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Customer service changing in the internet age

The latest Bank of Queensland Straight Talk Survey has found that even in the internet age, customers are most likely to vote with their feet when confronted with poor service.

“Eighty-four percent of those surveyed said they would simply take their business elsewhere when dissatisfied with customer service,” Bank of Queensland Group Executive Daniel Musson said.

“Australians are also more likely to make a complaint at the time of the bad service experience than to take the time afterwards to contact the business to lodge a formal complaint.”

In an interesting result, only 2 percent of respondents indicated that they would use the internet to complain to others about bad service.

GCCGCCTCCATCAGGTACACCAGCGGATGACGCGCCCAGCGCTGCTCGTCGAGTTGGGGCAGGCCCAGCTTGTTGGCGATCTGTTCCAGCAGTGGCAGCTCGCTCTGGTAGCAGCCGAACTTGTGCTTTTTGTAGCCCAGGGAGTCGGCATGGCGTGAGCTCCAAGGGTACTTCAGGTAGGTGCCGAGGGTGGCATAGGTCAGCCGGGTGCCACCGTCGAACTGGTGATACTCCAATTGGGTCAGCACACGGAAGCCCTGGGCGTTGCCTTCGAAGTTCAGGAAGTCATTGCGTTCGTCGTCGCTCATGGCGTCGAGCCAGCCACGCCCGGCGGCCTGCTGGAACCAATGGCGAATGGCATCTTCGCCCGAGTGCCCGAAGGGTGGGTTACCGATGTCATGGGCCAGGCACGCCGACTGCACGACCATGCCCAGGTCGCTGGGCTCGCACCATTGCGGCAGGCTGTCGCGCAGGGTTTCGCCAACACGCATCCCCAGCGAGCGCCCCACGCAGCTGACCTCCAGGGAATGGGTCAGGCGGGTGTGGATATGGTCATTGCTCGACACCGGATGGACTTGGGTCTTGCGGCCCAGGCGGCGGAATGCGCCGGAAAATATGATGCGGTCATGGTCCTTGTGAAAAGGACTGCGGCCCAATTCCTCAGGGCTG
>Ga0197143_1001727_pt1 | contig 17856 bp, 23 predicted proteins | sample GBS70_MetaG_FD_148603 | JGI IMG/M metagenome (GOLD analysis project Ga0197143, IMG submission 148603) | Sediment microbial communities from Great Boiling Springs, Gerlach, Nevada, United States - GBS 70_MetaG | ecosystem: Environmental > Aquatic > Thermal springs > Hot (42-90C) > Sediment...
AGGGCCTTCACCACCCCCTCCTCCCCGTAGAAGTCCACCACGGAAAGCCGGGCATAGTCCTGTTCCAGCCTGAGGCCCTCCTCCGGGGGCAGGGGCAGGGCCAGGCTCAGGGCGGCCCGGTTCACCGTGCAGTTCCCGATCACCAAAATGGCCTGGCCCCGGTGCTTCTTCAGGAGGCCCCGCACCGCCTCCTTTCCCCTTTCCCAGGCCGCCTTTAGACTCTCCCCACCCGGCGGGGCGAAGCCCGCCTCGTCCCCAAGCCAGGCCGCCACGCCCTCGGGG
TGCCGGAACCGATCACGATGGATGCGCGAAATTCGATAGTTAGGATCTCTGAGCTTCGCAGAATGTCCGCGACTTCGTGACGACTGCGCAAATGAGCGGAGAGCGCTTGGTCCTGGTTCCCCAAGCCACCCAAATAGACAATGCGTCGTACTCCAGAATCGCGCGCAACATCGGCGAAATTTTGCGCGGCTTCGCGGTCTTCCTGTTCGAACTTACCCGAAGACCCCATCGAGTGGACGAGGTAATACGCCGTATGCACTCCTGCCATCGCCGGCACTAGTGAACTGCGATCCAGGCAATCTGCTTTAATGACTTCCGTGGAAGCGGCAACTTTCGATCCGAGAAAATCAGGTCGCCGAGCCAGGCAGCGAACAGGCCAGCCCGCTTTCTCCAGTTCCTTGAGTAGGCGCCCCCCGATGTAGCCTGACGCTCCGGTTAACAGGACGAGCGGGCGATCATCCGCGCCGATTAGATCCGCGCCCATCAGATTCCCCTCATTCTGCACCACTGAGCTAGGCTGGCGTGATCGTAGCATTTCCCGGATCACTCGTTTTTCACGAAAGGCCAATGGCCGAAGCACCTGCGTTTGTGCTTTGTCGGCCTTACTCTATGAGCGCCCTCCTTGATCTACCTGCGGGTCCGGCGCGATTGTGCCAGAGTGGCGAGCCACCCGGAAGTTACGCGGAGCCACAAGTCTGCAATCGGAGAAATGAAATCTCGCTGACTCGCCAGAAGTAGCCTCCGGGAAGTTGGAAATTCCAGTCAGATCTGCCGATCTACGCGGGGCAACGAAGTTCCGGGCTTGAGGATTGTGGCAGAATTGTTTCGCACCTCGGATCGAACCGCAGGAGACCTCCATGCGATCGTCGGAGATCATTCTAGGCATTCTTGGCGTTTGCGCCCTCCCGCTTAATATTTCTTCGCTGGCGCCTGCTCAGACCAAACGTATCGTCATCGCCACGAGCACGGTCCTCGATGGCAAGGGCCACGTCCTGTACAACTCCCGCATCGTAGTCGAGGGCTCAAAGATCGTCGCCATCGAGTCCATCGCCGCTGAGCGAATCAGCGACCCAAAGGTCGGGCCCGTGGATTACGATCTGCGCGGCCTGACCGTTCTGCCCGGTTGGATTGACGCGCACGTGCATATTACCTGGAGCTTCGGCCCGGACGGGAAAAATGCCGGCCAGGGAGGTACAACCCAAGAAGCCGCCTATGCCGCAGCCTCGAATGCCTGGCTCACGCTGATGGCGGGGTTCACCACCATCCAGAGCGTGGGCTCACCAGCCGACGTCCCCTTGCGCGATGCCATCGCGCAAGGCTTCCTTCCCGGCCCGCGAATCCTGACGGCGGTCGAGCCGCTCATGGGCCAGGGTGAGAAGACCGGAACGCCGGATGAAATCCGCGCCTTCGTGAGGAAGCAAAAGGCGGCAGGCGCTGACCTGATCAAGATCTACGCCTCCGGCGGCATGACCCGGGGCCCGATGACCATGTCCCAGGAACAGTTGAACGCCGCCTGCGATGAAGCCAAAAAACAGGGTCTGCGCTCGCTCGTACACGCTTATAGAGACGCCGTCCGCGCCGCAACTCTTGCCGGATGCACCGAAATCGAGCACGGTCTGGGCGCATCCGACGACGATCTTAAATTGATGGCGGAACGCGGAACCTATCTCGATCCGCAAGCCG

In the survey, 63 percent of Australians also nominated the telecommunications industry over retail, hospitality, banking, and insurance when asked to choose which sector delivered the worst customer service.

Bank of Queensland Group Executive Daniel Musson said the results of the survey may come as no surprise to many.

“Customers are no longer willing to wait in long queues, or wait hours or days for someone to get back to them,” he said. “This highlights the need for businesses to set realistic, but prompt benchmarks for customer service response times.” With customers having the motivation to look elsewhere for service that meets their expectations.

The Bank of Queensland Straight Talk Survey was sent to a sample of several hundred of the bank’s national small business clients.

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David Olsen

David Olsen

An undercover economist and a not so undercover geek. Politics, business and psychology nerd and anti-bandwagon jumper. Can be found on Twitter: <a href="http://www.twitter.com/DDsD">David Olsen - DDsD</a>

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